The stories listed below were adapted for The Readers’ Theater program by Greg Watkins, except the two noted below adapted by Ann Beam.
Stories About Physicians and Patients
“A Face of Stone” by William Carlos Williams
A busy physician takes an instant dislike to a young immigrant couple who bring their infant to the office for a check-up. He stereotypes them and treats them brusquely each time they ask his medical attendance. The story tracks the evolution of this initially poor physician/patient relationship.
“The Girl With a Pimply Face” by William Carlos Williams
A physician makes a house call to an immigrant family’s tenement where a sick child requires medical care. He is immediately taken by the young adolescent sister of the baby. In the course of caring for the hopelessly ill infant, the physician helps the girl and deals with the poverty and strong emotions of the children’s mother.
“The Use of Force” by William Carlos Williams
A physician called to the home of an immigrant couple must deal with a very sick young girl who refuses to allow him to examine her throat.
“Fetishes” by Richard Selzer
A woman who has never informed her husband about her false teeth is told she must remove them to undergo surgery. She deals with the differing personalities of several physicians in seeking a solution to her dilemma.
“Imelda” by Richard Selzer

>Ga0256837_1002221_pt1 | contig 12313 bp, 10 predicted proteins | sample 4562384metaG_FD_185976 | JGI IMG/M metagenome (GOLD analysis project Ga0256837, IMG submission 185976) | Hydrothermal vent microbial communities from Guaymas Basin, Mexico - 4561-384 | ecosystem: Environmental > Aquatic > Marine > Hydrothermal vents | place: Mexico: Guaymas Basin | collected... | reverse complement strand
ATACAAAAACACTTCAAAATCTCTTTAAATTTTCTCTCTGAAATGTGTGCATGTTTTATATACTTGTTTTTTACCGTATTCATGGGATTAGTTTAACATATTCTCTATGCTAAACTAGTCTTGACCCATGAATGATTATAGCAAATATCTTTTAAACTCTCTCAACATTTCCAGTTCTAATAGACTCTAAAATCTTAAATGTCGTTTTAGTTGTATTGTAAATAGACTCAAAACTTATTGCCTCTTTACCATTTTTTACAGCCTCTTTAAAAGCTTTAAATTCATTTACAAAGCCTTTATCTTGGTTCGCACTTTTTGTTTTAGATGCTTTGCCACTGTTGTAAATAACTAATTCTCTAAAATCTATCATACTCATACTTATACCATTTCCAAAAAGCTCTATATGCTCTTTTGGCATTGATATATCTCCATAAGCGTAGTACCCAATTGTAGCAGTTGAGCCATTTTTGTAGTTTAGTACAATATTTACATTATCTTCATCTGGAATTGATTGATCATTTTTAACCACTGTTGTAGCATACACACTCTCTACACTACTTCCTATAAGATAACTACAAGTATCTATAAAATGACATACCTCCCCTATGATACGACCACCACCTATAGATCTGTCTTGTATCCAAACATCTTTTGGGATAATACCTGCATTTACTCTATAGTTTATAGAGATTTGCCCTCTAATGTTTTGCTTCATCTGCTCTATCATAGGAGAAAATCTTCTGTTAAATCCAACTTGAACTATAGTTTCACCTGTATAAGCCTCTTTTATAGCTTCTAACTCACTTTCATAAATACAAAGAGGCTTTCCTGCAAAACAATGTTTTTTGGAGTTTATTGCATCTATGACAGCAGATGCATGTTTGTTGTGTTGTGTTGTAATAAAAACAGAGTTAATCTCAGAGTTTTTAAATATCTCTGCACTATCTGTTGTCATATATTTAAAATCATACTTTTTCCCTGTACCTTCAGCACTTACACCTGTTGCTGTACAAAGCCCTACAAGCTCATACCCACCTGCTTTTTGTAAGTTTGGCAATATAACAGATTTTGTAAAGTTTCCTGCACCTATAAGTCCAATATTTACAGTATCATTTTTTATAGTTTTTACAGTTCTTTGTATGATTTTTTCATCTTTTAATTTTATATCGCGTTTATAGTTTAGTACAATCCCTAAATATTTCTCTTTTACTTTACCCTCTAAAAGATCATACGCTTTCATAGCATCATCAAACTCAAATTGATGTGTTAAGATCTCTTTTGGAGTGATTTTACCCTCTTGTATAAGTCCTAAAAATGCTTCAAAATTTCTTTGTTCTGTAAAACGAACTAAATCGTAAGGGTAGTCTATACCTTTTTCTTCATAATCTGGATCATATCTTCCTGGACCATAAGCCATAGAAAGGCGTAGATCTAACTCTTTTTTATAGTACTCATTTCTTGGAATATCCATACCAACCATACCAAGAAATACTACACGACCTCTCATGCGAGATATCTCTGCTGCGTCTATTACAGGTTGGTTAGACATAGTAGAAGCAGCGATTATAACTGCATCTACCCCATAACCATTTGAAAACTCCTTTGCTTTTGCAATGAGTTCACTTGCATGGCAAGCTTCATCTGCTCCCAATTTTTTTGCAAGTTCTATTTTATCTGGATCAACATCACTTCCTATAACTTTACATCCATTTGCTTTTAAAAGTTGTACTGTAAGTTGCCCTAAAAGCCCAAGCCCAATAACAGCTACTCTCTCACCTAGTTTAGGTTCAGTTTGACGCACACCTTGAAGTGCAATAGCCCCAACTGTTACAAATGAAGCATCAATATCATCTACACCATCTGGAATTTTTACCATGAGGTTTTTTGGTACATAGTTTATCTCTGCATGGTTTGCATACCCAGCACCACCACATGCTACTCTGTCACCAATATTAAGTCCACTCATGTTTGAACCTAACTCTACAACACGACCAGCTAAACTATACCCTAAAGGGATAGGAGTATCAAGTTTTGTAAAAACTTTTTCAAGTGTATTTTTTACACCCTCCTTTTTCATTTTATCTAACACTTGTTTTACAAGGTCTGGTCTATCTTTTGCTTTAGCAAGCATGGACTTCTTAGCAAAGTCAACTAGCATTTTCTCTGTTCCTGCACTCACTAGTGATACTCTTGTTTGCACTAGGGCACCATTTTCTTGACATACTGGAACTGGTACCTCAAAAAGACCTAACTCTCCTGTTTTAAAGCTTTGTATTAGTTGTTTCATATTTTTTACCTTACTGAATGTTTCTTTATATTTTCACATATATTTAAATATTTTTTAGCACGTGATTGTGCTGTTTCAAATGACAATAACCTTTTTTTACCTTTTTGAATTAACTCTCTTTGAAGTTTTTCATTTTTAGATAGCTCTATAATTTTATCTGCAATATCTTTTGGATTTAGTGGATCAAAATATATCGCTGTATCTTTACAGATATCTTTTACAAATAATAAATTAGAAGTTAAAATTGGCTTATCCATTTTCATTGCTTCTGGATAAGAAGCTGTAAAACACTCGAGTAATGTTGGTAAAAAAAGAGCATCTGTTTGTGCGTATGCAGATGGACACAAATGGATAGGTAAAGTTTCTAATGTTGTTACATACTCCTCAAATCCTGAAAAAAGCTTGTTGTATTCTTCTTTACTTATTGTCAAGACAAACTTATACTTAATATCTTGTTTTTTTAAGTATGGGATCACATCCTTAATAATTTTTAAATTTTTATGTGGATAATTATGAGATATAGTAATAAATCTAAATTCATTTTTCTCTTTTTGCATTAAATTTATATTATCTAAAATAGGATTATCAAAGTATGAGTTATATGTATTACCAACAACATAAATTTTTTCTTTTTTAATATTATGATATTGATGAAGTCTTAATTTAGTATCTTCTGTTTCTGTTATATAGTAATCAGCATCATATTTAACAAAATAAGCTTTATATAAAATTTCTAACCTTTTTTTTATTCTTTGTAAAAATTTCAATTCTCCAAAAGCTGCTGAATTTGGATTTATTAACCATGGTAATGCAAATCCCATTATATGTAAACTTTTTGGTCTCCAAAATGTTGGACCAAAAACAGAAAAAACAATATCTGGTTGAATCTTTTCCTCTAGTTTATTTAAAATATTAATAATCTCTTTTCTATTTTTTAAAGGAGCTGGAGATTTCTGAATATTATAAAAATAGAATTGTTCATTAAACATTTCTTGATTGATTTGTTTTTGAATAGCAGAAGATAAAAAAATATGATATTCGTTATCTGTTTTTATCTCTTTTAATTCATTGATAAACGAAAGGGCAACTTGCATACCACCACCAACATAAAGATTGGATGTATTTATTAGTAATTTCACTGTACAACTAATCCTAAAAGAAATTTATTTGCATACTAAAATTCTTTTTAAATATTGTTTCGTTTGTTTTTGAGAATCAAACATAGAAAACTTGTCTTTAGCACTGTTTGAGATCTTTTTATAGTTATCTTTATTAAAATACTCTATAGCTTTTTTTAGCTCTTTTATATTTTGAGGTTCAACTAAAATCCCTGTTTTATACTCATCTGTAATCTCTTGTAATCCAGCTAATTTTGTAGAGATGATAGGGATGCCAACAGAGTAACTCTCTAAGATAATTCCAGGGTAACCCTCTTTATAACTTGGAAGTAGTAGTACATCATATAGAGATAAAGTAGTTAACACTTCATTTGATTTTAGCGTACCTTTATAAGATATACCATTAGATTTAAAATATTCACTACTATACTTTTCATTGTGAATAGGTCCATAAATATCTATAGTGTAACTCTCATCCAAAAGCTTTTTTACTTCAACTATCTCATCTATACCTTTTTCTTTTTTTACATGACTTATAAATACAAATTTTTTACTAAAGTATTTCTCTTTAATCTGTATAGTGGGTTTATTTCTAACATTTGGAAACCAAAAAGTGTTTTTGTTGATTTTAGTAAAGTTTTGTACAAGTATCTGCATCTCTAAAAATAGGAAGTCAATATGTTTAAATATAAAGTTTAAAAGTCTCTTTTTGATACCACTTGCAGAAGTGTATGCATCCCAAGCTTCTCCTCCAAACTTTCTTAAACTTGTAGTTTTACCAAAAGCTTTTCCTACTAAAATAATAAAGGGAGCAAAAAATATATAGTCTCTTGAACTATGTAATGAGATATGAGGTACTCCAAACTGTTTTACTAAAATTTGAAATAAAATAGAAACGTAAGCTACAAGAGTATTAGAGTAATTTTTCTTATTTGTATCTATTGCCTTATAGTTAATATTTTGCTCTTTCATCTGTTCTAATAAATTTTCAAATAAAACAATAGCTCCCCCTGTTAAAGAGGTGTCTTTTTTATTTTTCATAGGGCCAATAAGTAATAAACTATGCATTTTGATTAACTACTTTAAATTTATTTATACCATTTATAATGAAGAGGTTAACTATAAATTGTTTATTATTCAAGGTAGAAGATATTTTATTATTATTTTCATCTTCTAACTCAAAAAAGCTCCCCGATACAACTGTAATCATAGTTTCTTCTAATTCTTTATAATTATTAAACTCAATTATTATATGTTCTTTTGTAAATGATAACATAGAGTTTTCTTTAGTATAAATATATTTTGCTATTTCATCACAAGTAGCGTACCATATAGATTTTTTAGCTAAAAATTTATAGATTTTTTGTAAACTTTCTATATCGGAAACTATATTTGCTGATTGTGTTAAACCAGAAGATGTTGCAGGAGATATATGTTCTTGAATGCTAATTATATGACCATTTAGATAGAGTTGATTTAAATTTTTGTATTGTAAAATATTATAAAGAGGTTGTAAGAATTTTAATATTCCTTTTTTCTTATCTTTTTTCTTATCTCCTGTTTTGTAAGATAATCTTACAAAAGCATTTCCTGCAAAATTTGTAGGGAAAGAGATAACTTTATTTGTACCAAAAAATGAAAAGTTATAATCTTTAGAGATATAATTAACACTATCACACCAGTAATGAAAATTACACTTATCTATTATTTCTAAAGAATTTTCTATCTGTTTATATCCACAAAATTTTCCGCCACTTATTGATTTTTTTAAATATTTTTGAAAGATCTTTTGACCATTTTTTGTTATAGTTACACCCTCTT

A medical student observes a well-respected, arrogant plastic surgeon deal with the sudden death of a patient during surgery.
Stories About Ethical and Social Issues in Medicine
“Follow Your Heart” by Richard Selzer; adapted for Readers’ Theater by Ann Beam
The wife of a man whose organs have been transplanted into several patients seeks solace from her grief in an unusual and ethically questionable way. The story puts a human face on organ transplantation by looking at the issue from the perspectives of the donor’s family, the organ recipient, and the transplant physician.
“The Enemy” by Pearl Buck; adapted for Readers’ Theater by Ann Beam
A white American soldier requests the medical assistance of a Japanese physician during World War II in enemy territory. The Japanese physician dislikes whites and must struggle with issues of loyalty, duty, and racism.
“The Doctors of Hoyland” by Arthur Conan Doyle
A second physician opens a practice in the town of Hoyland and causes the physician who has been in practice there for years much anguish over gender issues.
Stories About Aging and/or Chronic Illness
“A Mistaken Charity” by Mary Wilkins Freeman
Local “do-gooders” convince two independent elderly sisters, one hard-of-hearing and the other blind, to leave their dilapidated rural house and move into an old ladies home in town, with interesting consequences.
“A Question of Mercy” by Richard Selzer
The story is told from the physician’s perspective when a terminally ill AIDS patient asks his physician to help him die. Issues included in the story relate to whether a physician assisting a patient to die in order to relieve suffering is an appropriate role for a doctor, the morality of euthanasia, and the nature of the physician/patient relationship.